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1 Burnside Literature- A to Z

Shout Her Lovely Name


Shout Her Lovely Name Cover

ISBN13: 9780547634524
ISBN10: 0547634528
Condition: Standard
Dustjacket: Standard
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In the beginning, don't talk to your daughter, because anything you say she will refute. Notice that she no longer eats cheese. Yes, cheese: an entire food category goes missing from her diet. She claims cheese is disgusting and that, hello? she has always hated it. Think to yourself . . . Okay, no feta, no Gouda — that's a unique and painless path to individuation; shes not piercing, tattooing, or huffing. Cheese isnt crucial. The less said about cheese the better, though honestly you do remember watching her enjoy Brie on a baguette Friday evenings when the neighbors came over and there was laughter in the house.

Then baguettes go too. 

“White flour isn't healthy,” she says. 

She claims to be so much happier now that shes healthier, now that she doesn't eat cheese, pasta, cookies, meat, peanut butter, avocados, and milk. She tells you all this without smiling. Standing before the open refrigerator like an anthropologist studying the customs of a quaint and backward civilization, she doesn't appear happier. 

When she steps away with only a wedge of yellow bell pepper, say, “Are you sure that's all you want? What about your bones? Your body is growing, now's the time to load up on calcium so you don't end up a lonely old hunchback sweeping the sidewalk in front of your cottage.” Bend over your pretend broom, nod your head, and crook a finger at her.

“Nibble, nibble like a mouse, who is nibbling on my house?” cried the old witch. “Oh, dear Gretel, come in. There is nothing to be frightened of. Come in.” She took Gretel by the hand and led her into her little house. Then good food was set before Gretel, milk and avocado, peanut butter, meat, cookies, pasta, and cheese. 

Your daughter stares up at the kitchen ceiling, her look a stew of disdain and forbearance. “Just so you know, Mom, you're so not the smartest person in the room.” She nibbles her pepper wedge, and you hope none of it gets stuck between her teeth or she will miss half her meal. 

Alone at night, start to Google eating disorder three times. When you finally press enter, you are astonished to see that there are 7,800,000 pages of resources, with headings like Psych Central, Body Distortion, ED Index, Recovery Blog, Celebrities with Anorexia, Alliance for Hope, DSM-IV

Realize an expert is needed and take your daughter to a dietitian. In the elevator on the way up, she stands as far away from you as she possibly can. Her hair, the color of dead grass, hangs over her fierce eyes. “In case you're wondering, I hate you.” 

Remember your daughter is in there somewhere. 

This dietitian, the first of three — recommended by a childless, forty-something friend who sought help in order to lose belly fat — looks at your daughter and sees one of her usual clients. She recommends fourteen hundred calories a day, nonfat dairy, one slice of bread, just one tablespoon of olive oil on salad greens. You didn't know — you thought you were doing the right thing, and you are now relegated to the dunce corner forever by your daughter who is thin as shes always wanted to be.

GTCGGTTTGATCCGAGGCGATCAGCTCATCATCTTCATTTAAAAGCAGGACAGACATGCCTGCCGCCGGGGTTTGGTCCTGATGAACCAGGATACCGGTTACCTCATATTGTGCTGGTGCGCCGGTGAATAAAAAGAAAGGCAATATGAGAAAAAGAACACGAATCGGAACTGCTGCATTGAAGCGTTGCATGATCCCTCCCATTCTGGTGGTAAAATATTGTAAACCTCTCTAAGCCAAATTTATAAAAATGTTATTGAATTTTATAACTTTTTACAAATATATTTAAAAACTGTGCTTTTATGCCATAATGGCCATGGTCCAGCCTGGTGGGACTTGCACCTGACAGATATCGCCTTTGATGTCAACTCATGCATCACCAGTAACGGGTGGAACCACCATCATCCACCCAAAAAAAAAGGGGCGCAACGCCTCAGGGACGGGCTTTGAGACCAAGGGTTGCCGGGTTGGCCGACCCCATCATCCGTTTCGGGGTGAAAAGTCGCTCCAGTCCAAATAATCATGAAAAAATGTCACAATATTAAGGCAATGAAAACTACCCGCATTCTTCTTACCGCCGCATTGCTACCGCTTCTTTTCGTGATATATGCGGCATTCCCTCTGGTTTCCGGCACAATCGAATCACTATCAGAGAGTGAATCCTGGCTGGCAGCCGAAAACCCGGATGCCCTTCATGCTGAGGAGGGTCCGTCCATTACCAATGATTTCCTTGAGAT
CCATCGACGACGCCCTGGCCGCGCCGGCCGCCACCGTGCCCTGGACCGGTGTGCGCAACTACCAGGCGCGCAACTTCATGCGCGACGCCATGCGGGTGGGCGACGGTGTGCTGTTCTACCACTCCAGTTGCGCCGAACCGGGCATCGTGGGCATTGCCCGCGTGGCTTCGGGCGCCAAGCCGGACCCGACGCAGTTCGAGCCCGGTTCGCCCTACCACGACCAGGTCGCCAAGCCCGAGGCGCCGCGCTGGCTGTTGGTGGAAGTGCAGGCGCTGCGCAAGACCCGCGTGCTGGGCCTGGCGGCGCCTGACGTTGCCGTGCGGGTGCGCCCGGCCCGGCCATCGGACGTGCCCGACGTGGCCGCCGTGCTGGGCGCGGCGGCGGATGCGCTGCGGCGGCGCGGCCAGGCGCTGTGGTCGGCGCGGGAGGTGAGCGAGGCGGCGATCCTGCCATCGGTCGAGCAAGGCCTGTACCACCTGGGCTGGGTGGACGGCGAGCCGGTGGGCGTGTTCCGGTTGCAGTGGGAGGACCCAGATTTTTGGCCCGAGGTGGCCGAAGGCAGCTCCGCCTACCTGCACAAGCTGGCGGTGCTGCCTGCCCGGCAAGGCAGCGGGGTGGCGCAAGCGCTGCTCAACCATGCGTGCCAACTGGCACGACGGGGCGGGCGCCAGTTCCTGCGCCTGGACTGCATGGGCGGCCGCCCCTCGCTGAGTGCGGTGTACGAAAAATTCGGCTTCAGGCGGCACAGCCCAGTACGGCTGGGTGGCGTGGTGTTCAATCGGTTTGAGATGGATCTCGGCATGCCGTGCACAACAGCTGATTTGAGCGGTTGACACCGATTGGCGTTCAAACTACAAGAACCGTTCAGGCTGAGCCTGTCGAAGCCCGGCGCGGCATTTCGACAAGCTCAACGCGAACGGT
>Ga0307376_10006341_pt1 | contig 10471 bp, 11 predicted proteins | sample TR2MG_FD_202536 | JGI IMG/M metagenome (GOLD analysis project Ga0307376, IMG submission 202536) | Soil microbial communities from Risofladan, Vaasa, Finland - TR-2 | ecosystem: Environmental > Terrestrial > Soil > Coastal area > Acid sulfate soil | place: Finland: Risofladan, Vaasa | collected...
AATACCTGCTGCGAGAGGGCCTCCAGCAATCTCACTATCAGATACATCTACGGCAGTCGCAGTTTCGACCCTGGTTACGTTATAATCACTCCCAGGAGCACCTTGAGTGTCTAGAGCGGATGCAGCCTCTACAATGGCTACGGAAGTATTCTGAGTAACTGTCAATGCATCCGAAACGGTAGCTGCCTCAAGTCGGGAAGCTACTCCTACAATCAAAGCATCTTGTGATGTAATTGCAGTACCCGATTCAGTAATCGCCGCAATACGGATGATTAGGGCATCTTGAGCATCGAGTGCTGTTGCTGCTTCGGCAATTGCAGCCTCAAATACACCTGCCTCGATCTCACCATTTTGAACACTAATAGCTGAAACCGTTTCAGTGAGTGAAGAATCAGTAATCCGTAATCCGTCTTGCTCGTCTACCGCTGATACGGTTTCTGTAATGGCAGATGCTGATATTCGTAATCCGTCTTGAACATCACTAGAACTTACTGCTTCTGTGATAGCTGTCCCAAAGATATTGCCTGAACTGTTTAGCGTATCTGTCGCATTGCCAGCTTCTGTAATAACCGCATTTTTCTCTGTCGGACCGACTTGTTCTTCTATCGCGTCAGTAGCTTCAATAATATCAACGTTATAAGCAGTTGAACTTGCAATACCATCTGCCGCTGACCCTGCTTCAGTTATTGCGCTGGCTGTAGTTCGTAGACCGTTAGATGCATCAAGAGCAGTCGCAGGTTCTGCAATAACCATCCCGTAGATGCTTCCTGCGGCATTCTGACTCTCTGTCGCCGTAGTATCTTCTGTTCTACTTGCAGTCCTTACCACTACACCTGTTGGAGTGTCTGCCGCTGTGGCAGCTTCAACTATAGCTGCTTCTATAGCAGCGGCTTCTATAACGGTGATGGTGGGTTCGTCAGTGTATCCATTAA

The fourteen-year-old part of you — the Teen magazine-subscribing part of you that bleached your dark hair orange with Super Sun-In and hated, absolutely hated, your thighs; the part that sometimes used to eat nothing but a bagel all day so if anyone asked you what you ate, you could answer, A bagel, and feel strong — that part of you thinks your daughter looks good. Your daughter is nearly as thin as a big-eyed Keane girl, as thin as the seventh-grade girls who drift along the halls of her middle school, their binders pressed to their collarbones, their coveted low-rise, destroyed-denim, skinny-fit, size-double-zero jeans grazing their jutting hipbones. 

She is as thin as her friends who brag about being stuffed after their one-carrot lunches. 

“It's crazy, Mom. I'm worried about Beth, Sara, McKenzie, Claire . . .” she says, waving her slice of yellow bell pepper in the air. 

Google eating disorders again. This time click on the link


Don't talk to your daughter about food, though this is all she will want to talk to you about. Spaghetti with clam sauce sounds amazing, she'll say, flipping through Gourmet magazine, but when you prepare it, along with a batch of brownies, hoping she'll eat, shell claim shes always detested it. She'll call you an idiot for cooking shit-food you know she loathes. “Guess what, Mom,” she will say with her new vitriol, “I never want to be a chubby-stupid-no-life-fucking-bitch-loser like you.” 

After you slap her, don't cry. Hold your offending palm against your own cheek in a melodramatic gesture of shame and horror that you think you really mean. Feel no satisfaction. When she calls you abusive and threatens to phone child protective services, resist handing her the phone with a wry I dare you smile. Try not to scream back at her. Don't ask her what the hell self-starvation is if not abuse. Be humiliated and embarrassed, but don't make yourself any promises about never stooping that low again. Remind your daughter that spaghetti with clam sauce and brownies was the exact meal she requested for her twelfth birthday, and then quickly leave the room.